the other filter as it assigned its opacity filter. So the though
process that supposedly considered the behaviour of other scripts was
not actually carried through to an appreciation of all the applicable
possibilities.

Richard.


 
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petermichaux@gmail.com
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Posts: n/a
 
      09-07-2006
Hi Richard,

Richard Cornford wrote:
> (E-Mail Removed) wrote:
> > Richard Cornford wrote:
> >> (E-Mail Removed) wrote:

> <snip>
> >>> Interesting reasoning
> >>
> >> Hardly reasoning at all. You notice the author cannot
> >> be specific about which browsers have which issues. It
> >> is just an excuse for doing something that had no basis
> >> in reason in the first palce.

> >
> > I think the reasoning makes sense for the Yahoo! UI audience.
> > The Yahoo! UI is integrated with legacy scripts which may
> > assign directly to style.filter without first checking it's
> > existance. So for the browsers that don't have ActiveXObject
> > the YUI setOpacity() function will still work. The check for
> > ActiveXObject rescues the functionality of setOpacity() in
> > at least some of the browsers.

>
> That sounds like someone casting around for any excuse for doing
> something when they have realised that they should not have been doing
> it in the first place. But even if the true reasoning behind the
> 'decision' it is a poor approach.
>
> It would be enough to observe that in browser supporting -
> style.filter - the TITLE element is accessible, has a - style - object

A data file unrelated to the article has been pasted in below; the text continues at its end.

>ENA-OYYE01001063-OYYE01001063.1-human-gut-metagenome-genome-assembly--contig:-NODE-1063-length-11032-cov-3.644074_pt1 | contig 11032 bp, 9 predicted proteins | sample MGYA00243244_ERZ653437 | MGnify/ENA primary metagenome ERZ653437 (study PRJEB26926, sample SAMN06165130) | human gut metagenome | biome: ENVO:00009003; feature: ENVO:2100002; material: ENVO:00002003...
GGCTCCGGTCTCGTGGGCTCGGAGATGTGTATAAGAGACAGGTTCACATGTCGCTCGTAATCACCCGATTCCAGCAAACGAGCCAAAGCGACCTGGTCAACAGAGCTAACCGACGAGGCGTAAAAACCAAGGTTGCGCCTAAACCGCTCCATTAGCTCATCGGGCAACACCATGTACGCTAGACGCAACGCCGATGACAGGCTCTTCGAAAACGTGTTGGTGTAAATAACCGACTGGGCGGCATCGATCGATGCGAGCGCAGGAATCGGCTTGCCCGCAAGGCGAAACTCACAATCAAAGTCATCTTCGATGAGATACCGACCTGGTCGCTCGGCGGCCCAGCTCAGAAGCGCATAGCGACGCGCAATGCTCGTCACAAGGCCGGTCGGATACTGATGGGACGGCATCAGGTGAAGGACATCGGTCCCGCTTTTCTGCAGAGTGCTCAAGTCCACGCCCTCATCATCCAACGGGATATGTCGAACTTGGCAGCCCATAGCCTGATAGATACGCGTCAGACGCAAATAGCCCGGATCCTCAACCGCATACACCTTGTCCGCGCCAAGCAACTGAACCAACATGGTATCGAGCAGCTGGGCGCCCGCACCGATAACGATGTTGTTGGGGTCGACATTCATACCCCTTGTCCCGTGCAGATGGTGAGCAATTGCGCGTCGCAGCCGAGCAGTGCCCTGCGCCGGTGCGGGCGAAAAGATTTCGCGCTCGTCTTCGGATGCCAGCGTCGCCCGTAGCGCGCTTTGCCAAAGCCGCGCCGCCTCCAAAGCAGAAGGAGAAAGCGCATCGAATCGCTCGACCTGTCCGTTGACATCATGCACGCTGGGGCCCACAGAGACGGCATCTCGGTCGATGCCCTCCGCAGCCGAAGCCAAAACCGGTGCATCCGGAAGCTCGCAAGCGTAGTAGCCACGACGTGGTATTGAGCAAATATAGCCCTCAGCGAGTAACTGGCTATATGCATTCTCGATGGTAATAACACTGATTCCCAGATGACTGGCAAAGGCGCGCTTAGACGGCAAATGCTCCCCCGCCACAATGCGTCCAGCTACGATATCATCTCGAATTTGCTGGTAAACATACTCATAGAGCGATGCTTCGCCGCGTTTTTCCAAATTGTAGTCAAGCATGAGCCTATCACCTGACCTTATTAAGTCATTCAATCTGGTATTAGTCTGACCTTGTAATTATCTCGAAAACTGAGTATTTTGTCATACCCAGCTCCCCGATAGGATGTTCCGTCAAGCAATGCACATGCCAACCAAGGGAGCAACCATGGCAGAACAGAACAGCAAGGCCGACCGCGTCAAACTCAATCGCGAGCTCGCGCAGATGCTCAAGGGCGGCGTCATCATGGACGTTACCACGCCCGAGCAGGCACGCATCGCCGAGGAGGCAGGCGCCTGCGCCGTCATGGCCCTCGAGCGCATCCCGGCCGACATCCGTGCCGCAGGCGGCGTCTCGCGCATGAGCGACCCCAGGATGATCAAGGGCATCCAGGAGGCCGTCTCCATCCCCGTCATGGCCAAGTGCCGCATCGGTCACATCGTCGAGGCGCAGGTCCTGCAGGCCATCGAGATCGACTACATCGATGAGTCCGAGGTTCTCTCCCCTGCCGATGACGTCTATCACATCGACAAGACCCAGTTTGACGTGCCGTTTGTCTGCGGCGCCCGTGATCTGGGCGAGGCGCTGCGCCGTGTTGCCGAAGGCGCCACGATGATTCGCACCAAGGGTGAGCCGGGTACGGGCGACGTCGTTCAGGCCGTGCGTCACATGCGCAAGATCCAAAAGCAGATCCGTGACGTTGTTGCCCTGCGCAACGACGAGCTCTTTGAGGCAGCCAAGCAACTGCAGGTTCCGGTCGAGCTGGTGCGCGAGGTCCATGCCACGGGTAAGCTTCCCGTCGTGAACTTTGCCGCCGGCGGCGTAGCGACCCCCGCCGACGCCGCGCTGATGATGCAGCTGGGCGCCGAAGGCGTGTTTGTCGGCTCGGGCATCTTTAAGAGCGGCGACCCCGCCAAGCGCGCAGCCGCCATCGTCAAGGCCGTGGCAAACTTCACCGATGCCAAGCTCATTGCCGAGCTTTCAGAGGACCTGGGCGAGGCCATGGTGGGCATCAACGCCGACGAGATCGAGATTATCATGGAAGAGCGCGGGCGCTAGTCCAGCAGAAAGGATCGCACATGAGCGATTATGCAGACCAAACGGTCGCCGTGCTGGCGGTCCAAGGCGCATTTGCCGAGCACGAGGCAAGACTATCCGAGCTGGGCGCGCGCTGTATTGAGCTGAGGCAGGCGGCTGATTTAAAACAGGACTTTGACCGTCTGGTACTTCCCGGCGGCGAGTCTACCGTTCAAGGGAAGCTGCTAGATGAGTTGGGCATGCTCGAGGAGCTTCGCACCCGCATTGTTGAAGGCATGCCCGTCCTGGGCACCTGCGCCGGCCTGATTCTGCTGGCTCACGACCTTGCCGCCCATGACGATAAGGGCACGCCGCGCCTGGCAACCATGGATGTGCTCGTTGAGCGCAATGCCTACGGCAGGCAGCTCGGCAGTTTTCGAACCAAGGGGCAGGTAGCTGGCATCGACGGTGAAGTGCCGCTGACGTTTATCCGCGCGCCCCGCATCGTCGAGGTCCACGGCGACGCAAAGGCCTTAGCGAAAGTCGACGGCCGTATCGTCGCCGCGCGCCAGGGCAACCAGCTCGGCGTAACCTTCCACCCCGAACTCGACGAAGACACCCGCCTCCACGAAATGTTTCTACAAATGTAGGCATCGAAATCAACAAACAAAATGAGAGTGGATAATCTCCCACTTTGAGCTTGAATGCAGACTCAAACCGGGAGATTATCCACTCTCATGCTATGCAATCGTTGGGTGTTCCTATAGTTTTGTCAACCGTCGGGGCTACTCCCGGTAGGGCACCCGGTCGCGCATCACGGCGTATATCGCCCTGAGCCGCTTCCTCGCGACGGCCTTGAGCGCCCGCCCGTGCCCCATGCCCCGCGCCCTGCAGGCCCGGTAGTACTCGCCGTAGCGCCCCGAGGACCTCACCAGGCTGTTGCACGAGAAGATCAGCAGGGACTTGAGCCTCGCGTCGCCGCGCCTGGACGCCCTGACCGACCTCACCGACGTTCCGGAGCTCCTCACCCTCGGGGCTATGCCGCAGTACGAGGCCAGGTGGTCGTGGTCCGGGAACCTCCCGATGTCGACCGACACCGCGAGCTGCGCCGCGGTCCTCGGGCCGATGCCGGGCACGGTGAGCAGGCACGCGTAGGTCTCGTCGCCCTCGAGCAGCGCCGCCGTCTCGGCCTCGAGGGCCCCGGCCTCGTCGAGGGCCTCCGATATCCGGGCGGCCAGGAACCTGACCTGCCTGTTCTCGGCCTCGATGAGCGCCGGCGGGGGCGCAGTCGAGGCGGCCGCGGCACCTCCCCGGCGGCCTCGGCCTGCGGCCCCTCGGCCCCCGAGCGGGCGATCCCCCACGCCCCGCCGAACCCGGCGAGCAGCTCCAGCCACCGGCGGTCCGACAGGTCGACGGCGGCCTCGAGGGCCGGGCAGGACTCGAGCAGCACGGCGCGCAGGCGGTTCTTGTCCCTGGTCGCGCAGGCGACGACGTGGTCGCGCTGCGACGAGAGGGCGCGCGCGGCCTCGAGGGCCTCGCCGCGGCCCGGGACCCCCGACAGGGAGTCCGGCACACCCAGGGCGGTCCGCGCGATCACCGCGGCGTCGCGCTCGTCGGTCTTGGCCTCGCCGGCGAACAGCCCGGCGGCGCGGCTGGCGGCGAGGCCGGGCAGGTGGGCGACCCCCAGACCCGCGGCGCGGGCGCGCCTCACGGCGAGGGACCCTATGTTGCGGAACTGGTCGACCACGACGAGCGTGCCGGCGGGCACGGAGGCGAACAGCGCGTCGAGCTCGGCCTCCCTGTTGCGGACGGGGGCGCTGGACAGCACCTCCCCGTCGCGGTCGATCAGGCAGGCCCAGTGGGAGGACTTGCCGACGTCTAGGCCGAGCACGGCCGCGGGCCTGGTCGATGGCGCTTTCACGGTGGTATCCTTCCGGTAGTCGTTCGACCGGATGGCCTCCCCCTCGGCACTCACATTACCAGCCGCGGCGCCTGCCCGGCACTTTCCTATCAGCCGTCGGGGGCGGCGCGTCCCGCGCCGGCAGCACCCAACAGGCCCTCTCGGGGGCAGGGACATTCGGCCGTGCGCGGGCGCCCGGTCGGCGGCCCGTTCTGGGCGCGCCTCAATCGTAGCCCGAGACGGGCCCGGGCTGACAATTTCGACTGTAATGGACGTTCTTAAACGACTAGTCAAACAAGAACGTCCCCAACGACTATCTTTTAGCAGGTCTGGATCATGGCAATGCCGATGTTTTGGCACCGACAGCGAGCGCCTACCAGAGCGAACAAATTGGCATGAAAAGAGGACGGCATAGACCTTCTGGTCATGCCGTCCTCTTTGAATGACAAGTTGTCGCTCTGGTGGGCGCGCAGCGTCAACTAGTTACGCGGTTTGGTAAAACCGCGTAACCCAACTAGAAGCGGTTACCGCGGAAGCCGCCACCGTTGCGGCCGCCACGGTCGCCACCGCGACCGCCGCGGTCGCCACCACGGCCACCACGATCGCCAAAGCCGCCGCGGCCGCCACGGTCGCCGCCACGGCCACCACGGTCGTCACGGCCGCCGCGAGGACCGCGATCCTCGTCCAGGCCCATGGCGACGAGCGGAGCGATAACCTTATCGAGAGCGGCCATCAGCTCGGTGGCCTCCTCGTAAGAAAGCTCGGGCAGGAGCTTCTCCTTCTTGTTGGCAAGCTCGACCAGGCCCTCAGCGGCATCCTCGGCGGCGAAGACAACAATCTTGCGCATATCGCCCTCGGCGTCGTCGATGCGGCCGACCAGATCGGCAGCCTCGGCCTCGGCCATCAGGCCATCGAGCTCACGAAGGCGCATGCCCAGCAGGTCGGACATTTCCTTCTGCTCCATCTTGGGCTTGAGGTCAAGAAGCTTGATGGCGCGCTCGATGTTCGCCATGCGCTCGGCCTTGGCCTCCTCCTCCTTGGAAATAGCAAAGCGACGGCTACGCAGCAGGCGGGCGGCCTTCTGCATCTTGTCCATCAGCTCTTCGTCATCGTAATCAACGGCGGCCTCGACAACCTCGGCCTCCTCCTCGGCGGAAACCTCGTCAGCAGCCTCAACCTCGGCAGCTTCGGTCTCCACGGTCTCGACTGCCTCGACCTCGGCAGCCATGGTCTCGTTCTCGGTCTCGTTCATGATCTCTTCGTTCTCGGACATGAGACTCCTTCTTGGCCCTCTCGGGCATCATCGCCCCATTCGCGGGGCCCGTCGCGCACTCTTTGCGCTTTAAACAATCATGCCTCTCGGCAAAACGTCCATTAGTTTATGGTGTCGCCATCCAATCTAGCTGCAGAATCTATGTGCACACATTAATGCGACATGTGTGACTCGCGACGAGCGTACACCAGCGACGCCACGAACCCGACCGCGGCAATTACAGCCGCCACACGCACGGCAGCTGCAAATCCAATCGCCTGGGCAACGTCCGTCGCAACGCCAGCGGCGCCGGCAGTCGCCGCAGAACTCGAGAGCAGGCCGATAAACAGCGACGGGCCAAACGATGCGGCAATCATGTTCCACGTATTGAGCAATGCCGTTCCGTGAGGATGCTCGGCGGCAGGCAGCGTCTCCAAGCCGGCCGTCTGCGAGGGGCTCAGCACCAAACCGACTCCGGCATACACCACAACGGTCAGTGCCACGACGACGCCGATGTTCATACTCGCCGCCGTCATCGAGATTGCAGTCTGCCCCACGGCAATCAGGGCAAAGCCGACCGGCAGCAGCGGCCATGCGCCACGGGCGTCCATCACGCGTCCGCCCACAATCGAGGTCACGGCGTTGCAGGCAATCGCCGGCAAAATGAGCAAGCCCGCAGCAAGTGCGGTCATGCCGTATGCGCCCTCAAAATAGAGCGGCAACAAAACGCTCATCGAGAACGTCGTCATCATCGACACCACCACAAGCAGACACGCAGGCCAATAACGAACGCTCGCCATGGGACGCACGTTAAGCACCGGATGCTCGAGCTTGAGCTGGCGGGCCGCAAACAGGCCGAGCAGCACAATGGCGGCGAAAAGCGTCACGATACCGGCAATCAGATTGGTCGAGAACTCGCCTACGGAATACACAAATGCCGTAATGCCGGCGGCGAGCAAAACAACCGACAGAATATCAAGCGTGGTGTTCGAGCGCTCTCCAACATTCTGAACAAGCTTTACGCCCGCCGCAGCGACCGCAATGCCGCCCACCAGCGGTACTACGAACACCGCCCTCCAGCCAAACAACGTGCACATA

> and that object has a testable - filter - property that is a string. It
> would be insane for anyone to directly set a filter on an element that
> has no visible manifestation in a page so testing that property may be
> the test closet to the issue where the possibility of other scripts
> assigning to - style.filter - exists.


Great solution. Of course I didn't know about that trick. Where is the
list of all these feature tests?

I doubt they thought of that test but perhaps some documents they are
considering don't even have a title element.

> It is the mindset that thinks resorting to hit and miss browser sniffing
> is an option that should be considered that keeps people from trying to
> pin down their problem to the point where a direct feature test is
> obvious.
>
> > I suppose you could argue that they should let the
> > functionality break in those cases as an indicator that
> > the legacy JavaScript should be modified. I guess they
> > didn't want to do that.

>
> It might be better argued that if a browser has downloaded one mechanism
> for assigning to - filter - it should using only that and not be
> downloading two. That is exactly the sort of bloat due to needless
> repetition that is an argument against monolithic general purpose
> libraries as a concept in javascript.
>
> On the other hand I suppose there is a possibility that a separate
> sub-system may have been assigning other filters (say drop-shadows), but
> then the Yahoo opacity mechanism would screw that up anyway by wiping
> the other filter as it assigned its opacity filter.


I mentioned this to the author and he wants to change this eventually.